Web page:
Wappen von Tirol
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The arms were officially granted in 1946.

The Counts of Tirol originate from the village of Tirol, now in South Tyrolia (Südtirol) in Italy. They acquired the area of the present Tirol in the 12 and 13th centuries. In 1363 Tirol became a possession of the Habsburg family, who enlarged the territory during the centuries. In 1809 Tirol was divided by Bayern (Bavaria), Italy and France. In 1814 the whole of Tirol became Austrian. In 1918 Südtirol became part of Italy.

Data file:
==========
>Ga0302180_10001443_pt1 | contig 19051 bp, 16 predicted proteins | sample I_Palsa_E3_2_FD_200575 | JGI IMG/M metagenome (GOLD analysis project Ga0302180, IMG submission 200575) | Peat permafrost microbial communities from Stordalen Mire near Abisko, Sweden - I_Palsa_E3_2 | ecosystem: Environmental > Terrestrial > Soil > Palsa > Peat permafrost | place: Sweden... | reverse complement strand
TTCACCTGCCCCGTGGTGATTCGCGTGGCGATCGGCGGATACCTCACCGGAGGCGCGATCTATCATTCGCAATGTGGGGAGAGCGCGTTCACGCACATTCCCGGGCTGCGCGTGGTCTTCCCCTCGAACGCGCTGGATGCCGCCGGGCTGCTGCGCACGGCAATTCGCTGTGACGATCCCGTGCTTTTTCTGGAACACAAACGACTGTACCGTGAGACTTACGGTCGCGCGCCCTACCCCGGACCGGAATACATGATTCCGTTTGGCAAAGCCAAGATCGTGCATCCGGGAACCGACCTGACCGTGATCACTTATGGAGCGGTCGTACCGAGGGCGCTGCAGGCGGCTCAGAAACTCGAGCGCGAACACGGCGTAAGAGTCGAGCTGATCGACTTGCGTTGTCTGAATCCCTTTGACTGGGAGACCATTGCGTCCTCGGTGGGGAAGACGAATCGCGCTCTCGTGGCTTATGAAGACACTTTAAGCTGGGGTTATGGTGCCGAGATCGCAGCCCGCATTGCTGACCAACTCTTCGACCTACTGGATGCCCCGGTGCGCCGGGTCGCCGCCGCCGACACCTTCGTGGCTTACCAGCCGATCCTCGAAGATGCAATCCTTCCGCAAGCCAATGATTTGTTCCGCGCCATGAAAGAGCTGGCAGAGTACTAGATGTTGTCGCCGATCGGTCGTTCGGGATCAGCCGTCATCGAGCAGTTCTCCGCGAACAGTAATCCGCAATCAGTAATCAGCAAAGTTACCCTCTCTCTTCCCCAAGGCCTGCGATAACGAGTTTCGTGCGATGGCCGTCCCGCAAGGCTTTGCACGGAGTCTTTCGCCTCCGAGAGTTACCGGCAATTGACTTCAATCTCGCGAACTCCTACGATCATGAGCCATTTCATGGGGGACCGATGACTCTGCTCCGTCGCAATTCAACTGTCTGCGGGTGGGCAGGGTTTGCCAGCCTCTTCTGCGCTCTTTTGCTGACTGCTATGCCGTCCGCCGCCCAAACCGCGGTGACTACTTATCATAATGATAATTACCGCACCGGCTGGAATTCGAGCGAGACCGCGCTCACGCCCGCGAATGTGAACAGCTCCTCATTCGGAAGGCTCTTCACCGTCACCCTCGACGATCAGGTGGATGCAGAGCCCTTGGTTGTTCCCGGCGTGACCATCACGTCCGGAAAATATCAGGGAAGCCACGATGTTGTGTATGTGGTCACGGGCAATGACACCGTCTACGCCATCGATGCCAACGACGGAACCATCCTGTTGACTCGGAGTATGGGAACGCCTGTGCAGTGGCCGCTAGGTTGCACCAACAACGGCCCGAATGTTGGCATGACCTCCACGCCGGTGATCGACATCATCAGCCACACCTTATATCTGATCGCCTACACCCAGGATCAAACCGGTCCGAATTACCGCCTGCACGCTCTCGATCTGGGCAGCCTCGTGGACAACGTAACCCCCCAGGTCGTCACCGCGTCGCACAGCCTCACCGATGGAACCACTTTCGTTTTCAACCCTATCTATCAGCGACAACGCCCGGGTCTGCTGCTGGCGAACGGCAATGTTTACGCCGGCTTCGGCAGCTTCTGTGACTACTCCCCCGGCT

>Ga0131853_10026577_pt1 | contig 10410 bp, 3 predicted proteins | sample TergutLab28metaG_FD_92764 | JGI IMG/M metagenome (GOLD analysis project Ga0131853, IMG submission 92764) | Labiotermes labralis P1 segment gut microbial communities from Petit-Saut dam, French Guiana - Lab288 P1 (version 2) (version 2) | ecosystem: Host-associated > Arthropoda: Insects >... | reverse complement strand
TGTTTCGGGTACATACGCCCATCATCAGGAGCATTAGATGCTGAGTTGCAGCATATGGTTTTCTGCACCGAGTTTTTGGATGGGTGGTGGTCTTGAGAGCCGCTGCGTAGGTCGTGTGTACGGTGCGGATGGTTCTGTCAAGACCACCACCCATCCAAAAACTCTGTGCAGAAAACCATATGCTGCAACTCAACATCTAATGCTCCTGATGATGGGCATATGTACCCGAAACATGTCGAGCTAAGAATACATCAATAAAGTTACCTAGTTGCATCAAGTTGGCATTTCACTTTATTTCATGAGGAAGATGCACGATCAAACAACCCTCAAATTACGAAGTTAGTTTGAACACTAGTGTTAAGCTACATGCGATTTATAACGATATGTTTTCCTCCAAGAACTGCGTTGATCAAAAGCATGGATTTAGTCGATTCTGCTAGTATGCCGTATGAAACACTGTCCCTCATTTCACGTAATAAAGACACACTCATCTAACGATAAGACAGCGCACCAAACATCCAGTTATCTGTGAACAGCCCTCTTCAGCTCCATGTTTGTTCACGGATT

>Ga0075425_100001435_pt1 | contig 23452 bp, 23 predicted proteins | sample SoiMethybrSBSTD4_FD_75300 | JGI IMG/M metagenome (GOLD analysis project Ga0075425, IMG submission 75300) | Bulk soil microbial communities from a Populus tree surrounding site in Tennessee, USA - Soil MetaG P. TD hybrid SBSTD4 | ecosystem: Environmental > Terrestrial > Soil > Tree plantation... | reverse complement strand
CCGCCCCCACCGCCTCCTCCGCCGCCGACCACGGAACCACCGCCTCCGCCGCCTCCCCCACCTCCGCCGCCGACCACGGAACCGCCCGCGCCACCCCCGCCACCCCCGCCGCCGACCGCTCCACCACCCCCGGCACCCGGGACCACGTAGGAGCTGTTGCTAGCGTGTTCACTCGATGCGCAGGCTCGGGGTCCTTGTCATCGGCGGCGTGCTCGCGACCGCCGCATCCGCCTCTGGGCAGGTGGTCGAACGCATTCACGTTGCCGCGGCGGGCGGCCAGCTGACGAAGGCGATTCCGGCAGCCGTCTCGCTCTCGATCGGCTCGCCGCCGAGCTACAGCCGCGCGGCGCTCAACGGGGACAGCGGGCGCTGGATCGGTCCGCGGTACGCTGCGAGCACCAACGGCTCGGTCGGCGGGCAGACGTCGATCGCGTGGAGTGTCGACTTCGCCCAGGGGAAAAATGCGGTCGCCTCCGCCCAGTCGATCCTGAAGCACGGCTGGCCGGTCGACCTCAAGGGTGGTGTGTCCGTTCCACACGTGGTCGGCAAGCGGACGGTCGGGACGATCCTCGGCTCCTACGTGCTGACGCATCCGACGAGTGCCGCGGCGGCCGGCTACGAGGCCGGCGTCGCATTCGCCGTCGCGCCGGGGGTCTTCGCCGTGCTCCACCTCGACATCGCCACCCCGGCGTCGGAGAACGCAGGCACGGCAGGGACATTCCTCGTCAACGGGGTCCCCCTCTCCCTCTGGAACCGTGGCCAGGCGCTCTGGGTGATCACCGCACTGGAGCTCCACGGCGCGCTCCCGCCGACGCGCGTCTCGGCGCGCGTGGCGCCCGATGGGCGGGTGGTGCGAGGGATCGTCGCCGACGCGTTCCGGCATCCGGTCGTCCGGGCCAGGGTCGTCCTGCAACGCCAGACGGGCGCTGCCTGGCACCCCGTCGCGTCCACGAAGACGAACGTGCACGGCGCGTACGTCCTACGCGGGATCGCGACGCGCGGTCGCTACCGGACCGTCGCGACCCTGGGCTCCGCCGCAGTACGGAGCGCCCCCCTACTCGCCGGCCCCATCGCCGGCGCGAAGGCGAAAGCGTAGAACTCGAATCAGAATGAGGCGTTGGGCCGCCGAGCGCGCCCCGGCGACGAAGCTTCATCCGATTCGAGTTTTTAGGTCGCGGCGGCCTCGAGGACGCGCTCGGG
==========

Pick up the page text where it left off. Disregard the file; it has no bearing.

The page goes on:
The eagle of Tirol is first known from a seal of the Counts of Tirol from 1205. Since 1250 also from coins. The oldest coloured image dates from 1340 and the crown appears in 1416. The laurel branch appears in 1567 and the arms have not changed since.

Wappen von Tirol

The arms around 1475
Arms of Tirol

The arms in a 16th century Spanish manuscript
Wappen von Tirol

The arms as used in the 19th century

The meaning of the arms, however is not clear. The eagle was already used by the Counts, who, probably to distinguish their arms from similar arms, added the yellow bend with the trefoils. The crown probably symbolised the importance of the Habsburg family as Kings and Emperors of the Holy Roman Empire.

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Literature : Gall, 1996